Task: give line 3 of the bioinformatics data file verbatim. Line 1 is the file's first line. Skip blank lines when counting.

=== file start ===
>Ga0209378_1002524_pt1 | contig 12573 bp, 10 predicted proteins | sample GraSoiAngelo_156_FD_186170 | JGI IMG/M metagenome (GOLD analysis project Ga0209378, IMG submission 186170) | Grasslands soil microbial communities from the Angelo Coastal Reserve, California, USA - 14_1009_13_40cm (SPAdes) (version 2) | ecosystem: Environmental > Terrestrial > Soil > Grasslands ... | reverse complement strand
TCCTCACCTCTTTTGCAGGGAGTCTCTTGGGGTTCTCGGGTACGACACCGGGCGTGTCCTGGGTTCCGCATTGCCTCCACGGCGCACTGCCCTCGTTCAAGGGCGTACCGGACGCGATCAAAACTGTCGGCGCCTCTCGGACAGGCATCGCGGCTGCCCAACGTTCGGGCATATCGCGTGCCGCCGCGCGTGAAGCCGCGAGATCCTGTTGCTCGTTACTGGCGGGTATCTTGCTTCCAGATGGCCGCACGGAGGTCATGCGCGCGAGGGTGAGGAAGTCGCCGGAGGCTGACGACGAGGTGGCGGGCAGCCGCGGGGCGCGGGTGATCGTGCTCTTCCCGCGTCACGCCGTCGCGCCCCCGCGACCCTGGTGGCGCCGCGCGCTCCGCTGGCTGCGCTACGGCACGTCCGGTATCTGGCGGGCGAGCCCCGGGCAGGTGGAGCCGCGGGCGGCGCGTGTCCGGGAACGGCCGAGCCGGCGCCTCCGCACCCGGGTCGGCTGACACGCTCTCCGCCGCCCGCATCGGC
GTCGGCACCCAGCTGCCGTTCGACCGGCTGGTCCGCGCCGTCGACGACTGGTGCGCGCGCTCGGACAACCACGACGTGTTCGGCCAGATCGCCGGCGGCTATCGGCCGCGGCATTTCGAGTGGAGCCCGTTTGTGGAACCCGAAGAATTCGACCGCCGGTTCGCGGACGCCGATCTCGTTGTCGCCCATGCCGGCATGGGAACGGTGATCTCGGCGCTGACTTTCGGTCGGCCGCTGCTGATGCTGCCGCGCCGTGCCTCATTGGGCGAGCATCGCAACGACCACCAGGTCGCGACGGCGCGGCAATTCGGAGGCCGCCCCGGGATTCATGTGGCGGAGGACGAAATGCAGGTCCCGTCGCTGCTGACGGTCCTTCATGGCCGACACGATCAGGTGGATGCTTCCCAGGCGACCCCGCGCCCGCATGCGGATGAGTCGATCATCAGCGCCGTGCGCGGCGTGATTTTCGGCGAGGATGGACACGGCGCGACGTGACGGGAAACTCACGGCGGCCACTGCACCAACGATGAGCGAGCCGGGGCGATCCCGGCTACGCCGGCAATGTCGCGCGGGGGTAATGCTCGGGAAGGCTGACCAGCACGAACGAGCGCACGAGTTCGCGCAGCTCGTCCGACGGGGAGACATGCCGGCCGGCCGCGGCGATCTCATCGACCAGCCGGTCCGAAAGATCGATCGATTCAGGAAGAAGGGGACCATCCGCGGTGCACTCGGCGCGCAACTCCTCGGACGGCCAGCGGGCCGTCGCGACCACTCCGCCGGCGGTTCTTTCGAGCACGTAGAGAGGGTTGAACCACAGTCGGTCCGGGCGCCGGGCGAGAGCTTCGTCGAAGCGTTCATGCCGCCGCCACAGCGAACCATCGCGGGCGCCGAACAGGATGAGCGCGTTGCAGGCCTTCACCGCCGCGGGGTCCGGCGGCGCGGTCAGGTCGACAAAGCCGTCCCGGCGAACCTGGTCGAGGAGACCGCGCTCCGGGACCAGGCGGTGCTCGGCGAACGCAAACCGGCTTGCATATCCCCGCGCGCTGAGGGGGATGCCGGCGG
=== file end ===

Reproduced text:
GTCGGCACCCAGCTGCCGTTCGACCGGCTGGTCCGCGCCGTCGACGACTGGTGCGCGCGCTCGGACAACCACGACGTGTTCGGCCAGATCGCCGGCGGCTATCGGCCGCGGCATTTCGAGTGGAGCCCGTTTGTGGAACCCGAAGAATTCGACCGCCGGTTCGCGGACGCCGATCTCGTTGTCGCCCATGCCGGCATGGGAACGGTGATCTCGGCGCTGACTTTCGGTCGGCCGCTGCTGATGCTGCCGCGCCGTGCCTCATTGGGCGAGCATCGCAACGACCACCAGGTCGCGACGGCGCGGCAATTCGGAGGCCGCCCCGGGATTCATGTGGCGGAGGACGAAATGCAGGTCCCGTCGCTGCTGACGGTCCTTCATGGCCGACACGATCAGGTGGATGCTTCCCAGGCGACCCCGCGCCCGCATGCGGATGAGTCGATCATCAGCGCCGTGCGCGGCGTGATTTTCGGCGAGGATGGACACGGCGCGACGTGACGGGAAACTCACGGCGGCCACTGCACCAACGATGAGCGAGCCGGGGCGATCCCGGCTACGCCGGCAATGTCGCGCGGGGGTAATGCTCGGGAAGGCTGACCAGCACGAACGAGCGCACGAGTTCGCGCAGCTCGTCCGACGGGGAGACATGCCGGCCGGCCGCGGCGATCTCATCGACCAGCCGGTCCGAAAGATCGATCGATTCAGGAAGAAGGGGACCATCCGCGGTGCACTCGGCGCGCAACTCCTCGGACGGCCAGCGGGCCGTCGCGACCACTCCGCCGGCGGTTCTTTCGAGCACGTAGAGAGGGTTGAACCACAGTCGGTCCGGGCGCCGGGCGAGAGCTTCGTCGAAGCGTTCATGCCGCCGCCACAGCGAACCATCGCGGGCGCCGAACAGGATGAGCGCGTTGCAGGCCTTCACCGCCGCGGGGTCCGGCGGCGCGGTCAGGTCGACAAAGCCGTCCCGGCGAACCTGGTCGAGGAGACCGCGCTCCGGGACCAGGCGGTGCTCGGCGAACGCAAACCGGCTTGCATATCCCCGCGCGCTGAGGGGGATGCCGGCGG